Robin Cook’s ethical foreign policy, now coming up to its 20th anniversary, provided Labour with a framework within which we could view our relations with the wider world. In the absence of such a framework, the Tories revert to tribal rows about Europe and we revert to rows about nuclear disarmament. We both agree on the need to overcome Islamist terrorism and to deal with the migrant crisis.

But there is a bigger world to be won over, and for that we need a framework that sets out Labour’s foreign policy goals.

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Sally Keeble is a former minister at the Department for International Development. She tweets @Sally_Keeble

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Photo: fsse-info

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Comments: 2...

  1. On April 5, 2016 at 2:13 pm Trebor123 responded with... #

    This article ignores the significant role facilitated by the Crown Dependencies: the Isle of Man and the Bailwicks of Jersey and Guernsey in facilitating large scale tax avoidance/evasion.

    Unwritten constitutions and conventions, including the Framework for Development agreements, signed on May 2007 and December 2008, allow for a high degree of autonomy and require consultation between the respective governments. However, this autonomy, in matters other than defence, is not absolute and UK law can be imposed, as a last resort, with the consent of the Queen.

  2. On April 5, 2016 at 5:25 pm David Lindsay responded with... #

    Up here, past experience teaches us that the trail from Panama leads back to Seaton Carew. Sergei Roldugin should offer to buy British Steel. As should Donald Trump. Things would move pretty damn quickly if that happened.

    Seriously, though, The Guardian and the BBC have led with name of Vladimir Putin, which does not appear in the Panama Papers. Unlike the name of David Cameron’s late father, whom the BBC spent all day describing as “law-abiding” without anything so vulgar as evidence. The BBC that deliberately saved Cameron on the day of the pig story has deliberately saved him again yesterday.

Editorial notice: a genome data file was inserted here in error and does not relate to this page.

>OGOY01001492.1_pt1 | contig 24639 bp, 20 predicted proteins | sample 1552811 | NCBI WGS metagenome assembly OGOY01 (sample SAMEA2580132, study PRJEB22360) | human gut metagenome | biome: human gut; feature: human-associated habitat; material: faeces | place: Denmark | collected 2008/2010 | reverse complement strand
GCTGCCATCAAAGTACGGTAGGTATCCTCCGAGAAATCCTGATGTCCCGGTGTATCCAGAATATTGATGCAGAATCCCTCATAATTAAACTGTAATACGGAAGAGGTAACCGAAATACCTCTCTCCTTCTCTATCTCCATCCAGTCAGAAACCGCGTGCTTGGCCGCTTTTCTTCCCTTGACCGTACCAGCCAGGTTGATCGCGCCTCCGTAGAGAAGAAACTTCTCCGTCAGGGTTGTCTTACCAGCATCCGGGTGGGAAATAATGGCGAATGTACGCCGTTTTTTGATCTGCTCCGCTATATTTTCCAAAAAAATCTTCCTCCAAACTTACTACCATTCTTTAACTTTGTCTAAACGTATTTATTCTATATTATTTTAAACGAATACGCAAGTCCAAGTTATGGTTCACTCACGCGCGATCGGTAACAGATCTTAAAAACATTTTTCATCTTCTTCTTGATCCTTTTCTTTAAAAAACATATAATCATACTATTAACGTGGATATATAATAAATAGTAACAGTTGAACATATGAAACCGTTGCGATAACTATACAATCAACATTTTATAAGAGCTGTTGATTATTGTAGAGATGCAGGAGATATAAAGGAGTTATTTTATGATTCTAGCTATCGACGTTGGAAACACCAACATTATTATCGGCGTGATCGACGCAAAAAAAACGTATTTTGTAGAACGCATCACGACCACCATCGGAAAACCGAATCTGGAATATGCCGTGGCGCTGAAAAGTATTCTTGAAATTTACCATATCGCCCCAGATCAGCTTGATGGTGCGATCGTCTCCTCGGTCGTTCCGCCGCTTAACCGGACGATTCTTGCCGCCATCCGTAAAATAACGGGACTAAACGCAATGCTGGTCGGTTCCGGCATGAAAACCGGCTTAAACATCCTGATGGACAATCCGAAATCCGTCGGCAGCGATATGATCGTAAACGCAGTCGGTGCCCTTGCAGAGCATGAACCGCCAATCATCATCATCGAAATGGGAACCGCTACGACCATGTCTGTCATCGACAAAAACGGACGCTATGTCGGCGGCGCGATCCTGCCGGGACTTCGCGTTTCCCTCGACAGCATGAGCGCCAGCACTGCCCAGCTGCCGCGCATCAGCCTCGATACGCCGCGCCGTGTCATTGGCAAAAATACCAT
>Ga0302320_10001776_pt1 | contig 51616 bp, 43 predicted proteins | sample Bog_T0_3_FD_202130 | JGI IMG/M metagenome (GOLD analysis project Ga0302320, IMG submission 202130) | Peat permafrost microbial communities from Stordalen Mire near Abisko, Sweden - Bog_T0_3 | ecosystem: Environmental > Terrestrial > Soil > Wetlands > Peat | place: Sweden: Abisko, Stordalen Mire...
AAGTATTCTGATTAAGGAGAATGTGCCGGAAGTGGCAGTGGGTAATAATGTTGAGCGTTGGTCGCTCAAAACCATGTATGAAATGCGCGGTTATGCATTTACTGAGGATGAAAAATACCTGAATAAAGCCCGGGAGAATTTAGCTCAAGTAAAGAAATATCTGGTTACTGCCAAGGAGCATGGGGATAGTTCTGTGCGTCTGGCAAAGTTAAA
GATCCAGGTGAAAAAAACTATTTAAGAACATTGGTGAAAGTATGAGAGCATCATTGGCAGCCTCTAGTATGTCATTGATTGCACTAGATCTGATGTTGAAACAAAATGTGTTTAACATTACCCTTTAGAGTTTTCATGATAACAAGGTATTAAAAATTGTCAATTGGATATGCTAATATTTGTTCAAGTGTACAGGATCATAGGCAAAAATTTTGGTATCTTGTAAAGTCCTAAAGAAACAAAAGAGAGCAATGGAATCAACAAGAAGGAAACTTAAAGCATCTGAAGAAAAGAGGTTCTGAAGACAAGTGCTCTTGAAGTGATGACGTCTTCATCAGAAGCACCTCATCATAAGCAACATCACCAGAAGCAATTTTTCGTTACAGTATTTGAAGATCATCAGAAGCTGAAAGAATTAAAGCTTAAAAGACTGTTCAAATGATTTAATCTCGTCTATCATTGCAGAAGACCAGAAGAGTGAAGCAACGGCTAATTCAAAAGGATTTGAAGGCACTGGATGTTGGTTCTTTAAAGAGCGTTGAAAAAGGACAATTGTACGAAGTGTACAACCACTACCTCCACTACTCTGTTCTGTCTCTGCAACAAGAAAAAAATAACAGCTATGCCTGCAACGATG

Oh, well, it is time to exercise the United Kingdom’s right of self-determination by declaring ourselves independent of the Overseas Territories, albeit with an annual grant of one billion pounds to each of them in perpetuity (http://www.huffingtonpost.co.uk/david-lindsay2/the-united-kingdom-should_b_9395850.html ). As part of that legislation, the Chagos Islands would be returned to their people, and that people would be returned to those Islands. In any case, why are we holding on to places that use the US dollar, as the Caribbean tax havens do? If they love the Americans so much, then the Americans can have them.

    And it is time to hold a referendum in each of the Crown Dependencies (http://davidaslindsay.blogspot.co.uk/2016/03/dependencies-no-more.html ). One option would be full independence. The other would be incorporation into the United Kingdom, with the historic legislature retained as a devolved body. There would be no Third Way.

    Then we could get down to the Corporation of the City of London.